• Maintain an extensive website with up-to-date case law, how-to information, and Right-to-Know Law training links.
  • Educate citizens on their right to know their government.
  • Build cooperative associations with organizations which share an active and ongoing interest in government transparency.

Membership

Membership is free, knowledge is invaluable. We meet regularly in Concord and invite new members. For more details check our website. We also welcome organizations to ally with us so together we have a stronger voice promoting open government.

Contact Us

righttoknownh@gmail.com
righttoknownh.wordpress.com


Reverse side:

Part I, Article 8 of the New Hampshire Constitution

All power residing originally in, and being derived from, the people, all the magistrates and officers of government are their substitutes and agents, and at all times accountable to them. Government, therefore, should be open, accessible, accountable, and responsive. To that end, the public’s right of access to governmental proceedings and records shall not be unreasonably restricted.

RSA 91-A:1 Preamble

Openness in the conduct of public business is essential to a democratic society. The purpose of this chapter is to ensure both the greatest possible public access to the actions, discussions and records of all public bodies, and their accountability to the people.

www.gencourt.state.nh.us/rsa/html/VI/91/91-A-mrg.htm


Accompanying business card:

Right to Know NH
promoting open government

www.righttoknownh.org
righttoknownh@gmail.com
#opengov

Public BOS Session Scheduled (July 13, 2020)

By Muriel Bristol | July 12, 2020

The Milton Board of Selectmen (BOS) have posted their agenda for a BOS meeting to be held Monday, July 13.

The BOS meeting is scheduled to begin with a quasi-Public session beginning at 6:00 PM.


Covid-19 restrictions have been lifted to the limited extent that an audience limited to nine persons – apart from the BOS itself – will be permitted to attend.

The quasi-Public portion of the agenda has New Business, Old Business, Other Business, and some housekeeping items.


Under New Business are scheduled two agenda items: 1) Swearing-In of Select-Board appointee – Claudine Burnham, and 2) Workshop to Discuss Budget Scheduling & Guidance Development for Departments.

Swearing-In of Select-Board appointee – Claudine Burnham. The two Selectmen remaining appointed Ms. Claudine Burnham at their last meeting to replace outgoing Chairwoman Erin Hutchings.

Workshop to Discuss Budget Scheduling & Guidance Development for Departments. Last year’s BOS “guidance” was both a surprise and a disappointment for taxpayers, who expressed their displeasure through voting instead a second default budget. Let us hope they need not do so a third time running.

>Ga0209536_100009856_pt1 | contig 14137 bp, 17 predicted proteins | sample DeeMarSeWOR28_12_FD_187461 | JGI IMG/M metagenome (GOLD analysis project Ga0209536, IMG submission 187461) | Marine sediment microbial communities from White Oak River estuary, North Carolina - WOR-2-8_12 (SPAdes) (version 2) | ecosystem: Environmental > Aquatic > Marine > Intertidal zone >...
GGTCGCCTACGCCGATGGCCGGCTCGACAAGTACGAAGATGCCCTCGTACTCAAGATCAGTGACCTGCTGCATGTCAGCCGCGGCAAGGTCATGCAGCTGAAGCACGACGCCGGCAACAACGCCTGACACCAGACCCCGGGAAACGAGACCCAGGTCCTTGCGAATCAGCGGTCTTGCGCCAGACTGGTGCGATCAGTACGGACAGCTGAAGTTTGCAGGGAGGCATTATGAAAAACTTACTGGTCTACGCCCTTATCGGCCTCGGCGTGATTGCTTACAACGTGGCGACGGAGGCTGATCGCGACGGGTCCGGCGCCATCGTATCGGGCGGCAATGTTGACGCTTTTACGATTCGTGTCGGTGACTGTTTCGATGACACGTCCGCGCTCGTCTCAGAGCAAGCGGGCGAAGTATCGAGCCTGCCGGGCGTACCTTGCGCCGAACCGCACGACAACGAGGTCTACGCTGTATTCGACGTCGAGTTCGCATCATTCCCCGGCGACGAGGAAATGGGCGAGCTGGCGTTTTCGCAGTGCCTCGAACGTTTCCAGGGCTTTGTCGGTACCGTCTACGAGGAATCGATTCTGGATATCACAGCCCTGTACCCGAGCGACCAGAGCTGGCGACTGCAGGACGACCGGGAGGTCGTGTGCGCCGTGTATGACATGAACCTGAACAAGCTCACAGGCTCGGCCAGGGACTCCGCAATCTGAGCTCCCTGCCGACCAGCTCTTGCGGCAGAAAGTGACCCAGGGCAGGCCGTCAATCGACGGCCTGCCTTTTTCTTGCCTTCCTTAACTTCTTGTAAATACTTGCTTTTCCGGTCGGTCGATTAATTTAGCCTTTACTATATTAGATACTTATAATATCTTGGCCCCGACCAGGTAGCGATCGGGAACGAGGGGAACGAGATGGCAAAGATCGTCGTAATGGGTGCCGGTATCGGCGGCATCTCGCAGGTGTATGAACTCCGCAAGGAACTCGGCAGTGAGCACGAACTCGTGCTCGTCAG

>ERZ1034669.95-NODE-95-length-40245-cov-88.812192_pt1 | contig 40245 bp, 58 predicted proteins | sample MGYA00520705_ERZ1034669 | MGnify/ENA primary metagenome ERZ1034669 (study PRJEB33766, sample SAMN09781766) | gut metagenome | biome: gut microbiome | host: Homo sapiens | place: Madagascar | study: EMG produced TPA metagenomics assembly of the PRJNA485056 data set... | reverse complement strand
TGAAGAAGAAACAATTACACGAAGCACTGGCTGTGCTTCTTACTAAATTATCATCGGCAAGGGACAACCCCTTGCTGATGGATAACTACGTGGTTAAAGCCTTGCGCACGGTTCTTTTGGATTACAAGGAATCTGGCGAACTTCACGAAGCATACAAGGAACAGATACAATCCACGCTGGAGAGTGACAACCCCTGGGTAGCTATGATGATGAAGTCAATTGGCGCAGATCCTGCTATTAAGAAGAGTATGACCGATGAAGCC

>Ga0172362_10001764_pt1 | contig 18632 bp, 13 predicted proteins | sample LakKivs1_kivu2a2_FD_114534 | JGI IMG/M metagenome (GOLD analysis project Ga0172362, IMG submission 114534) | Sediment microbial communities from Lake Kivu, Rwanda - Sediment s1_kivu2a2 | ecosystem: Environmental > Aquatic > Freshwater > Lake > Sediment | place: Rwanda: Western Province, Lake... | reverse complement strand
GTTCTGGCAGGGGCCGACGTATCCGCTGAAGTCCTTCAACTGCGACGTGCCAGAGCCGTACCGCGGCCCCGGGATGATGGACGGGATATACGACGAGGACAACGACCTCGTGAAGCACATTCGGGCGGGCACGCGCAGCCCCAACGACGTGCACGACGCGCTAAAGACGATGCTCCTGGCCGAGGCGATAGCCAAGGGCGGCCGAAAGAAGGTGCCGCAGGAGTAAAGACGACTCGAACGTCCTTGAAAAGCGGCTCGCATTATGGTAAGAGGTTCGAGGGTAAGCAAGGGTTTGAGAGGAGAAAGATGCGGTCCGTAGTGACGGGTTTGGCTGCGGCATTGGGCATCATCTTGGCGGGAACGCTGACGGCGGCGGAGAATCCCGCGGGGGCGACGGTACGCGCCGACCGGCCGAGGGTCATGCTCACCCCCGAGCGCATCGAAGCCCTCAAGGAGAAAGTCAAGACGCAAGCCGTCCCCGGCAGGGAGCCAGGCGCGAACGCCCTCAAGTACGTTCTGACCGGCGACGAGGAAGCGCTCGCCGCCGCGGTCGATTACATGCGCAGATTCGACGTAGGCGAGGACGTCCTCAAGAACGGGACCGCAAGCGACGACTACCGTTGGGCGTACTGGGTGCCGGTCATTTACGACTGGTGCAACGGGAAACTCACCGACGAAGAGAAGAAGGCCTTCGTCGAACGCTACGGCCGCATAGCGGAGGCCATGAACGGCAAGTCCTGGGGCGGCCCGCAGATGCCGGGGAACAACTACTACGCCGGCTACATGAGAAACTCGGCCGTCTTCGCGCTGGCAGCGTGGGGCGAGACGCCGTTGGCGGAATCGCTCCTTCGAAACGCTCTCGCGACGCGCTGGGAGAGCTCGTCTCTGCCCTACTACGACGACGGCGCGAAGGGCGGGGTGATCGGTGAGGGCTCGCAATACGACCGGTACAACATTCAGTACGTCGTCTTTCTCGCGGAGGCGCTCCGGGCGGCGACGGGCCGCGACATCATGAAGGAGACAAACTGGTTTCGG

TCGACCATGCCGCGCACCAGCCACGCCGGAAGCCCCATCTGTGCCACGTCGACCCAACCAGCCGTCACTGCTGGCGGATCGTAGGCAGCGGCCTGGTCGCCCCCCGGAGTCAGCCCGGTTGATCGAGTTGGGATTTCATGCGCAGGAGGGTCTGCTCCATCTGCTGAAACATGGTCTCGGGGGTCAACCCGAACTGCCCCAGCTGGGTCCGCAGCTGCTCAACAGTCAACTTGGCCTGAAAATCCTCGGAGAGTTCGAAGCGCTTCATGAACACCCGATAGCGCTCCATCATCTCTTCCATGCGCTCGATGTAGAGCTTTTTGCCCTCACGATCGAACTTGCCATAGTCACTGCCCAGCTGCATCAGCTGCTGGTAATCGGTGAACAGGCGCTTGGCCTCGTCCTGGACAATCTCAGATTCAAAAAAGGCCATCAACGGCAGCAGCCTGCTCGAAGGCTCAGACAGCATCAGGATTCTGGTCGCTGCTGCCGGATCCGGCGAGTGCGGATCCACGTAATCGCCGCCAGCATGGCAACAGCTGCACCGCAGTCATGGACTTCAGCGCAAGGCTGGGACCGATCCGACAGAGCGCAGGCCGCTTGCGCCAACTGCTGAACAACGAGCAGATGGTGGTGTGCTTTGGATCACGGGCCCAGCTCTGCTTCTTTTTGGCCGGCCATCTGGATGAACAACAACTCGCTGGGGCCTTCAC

The GOFERR reimbursement and “Other” appear at the bottom of the agenda, but would seem to be there in error, as merely continued from the prior agenda.


Mr. S.D. Plissken contributed to this article.


References:

Town of Milton. (2020, July 10). BOS Meeting Agenda, July 13, 2020. Retrieved from www.miltonnh-us.com/sites/g/files/vyhlif916/f/agendas/07-13-2020_workshopagenda.pdf

The Envelope, Please

By S.D. Plissken | July 9, 2020

Milton Board of Selectmen (BOS) chairwoman Erin Hutchings announced her resignation, effective July 7, during the Selectman Comments portion of the BOS meeting of Monday, June 15, 2020. She had sold her house and would be moving out of town.

On June 22, 2020, the Town posted a notice seeking applicants from which they might select a replacement.

At their quasi-Public meeting of July 6, 2020, the BOS opened a sealed envelope with the names and particulars of three applicants vying to be her replacement. They were Laurence D. “Larry” Brown, Claudine Burnham, and Humphrey S. Williams. (Mr. Brown and Mr. Williams were candidates for this office at the March election).

At their quasi-Public meeting of last night, Wednesday, July 8, 2020, the BOS went immediately into a 91-A:3 II (c) session.

(c) Matters which, if discussed in public, would likely affect adversely the reputation of any person, other than a member of the public body itself, unless such person requests an open meeting. This exemption shall extend to any application for assistance or tax abatement or waiver of a fee, fine, or other levy, if based on inability to pay or poverty of the applicant.

When they emerged from their secret session, they announced that they had selected Claudine Burnham to serve out the remainder of Erin Hutchings’ third year.

Ms. Burnham was for two years (2015-17) assistant recreation director for the Town of Milton, and has been for two years (2018-Present) a resident mentor at Shortridge Academy, on Governor’s Road in West Milton. Northeastern University conferred upon her in 1993 a B.S. degree, with a major in business administration.

References:

LinkedIn. (2020). Claudine Burnham. Retrieved from www.linkedin.com/in/claudine-burnham-61a55214a

Shortridge Academy. (2020). Claudine Burnham. Retrieved from www.shortridgeacademy.com/staff_member/claudine-burnham/

State of New Hampshire. (2016, June 21). RSA Chapter 91-A. Access to Governmental Records and Meetings. Retrieved from www.gencourt.state.nh.us/rsa/html/VI/91-A/91-A-3.htm

Town of Milton. (2020, July). BOS Meeting Minutes, June 15, 2020. Retrieved from www.miltonnh-us.com/sites/g/files/vyhlif916/f/minutes/06-15-2020_meetingminutes.pdf

Town of Milton. (2020, July 3). BOS Meeting Agenda, July 6, 2020. Retrieved from www.miltonnh-us.com/sites/g/files/vyhlif916/f/agendas/07-06-2020_bosagenda_final_0.pdf

Town of Milton. (2020, July 6). BOS Meeting Agenda, July 8, 2020. Retrieved from www.miltonnh-us.com/sites/g/files/vyhlif916/f/agendas/a_07-08-2020_bosagenda_final.pdf

Town of Milton. (2020, June 22). Milton Select-Board Vacancy Needs to Be Filled. Retrieved from www.miltonnh-us.com/sites/g/files/vyhlif916/f/news/milton_select_board_vacancy_needs_to_be_filled_003.pdf

Youtube. (1965). Cone of Silence. Retrieved from www.youtube.com/watch?v=g1eUIK9CihA&feature=youtu.be&t=19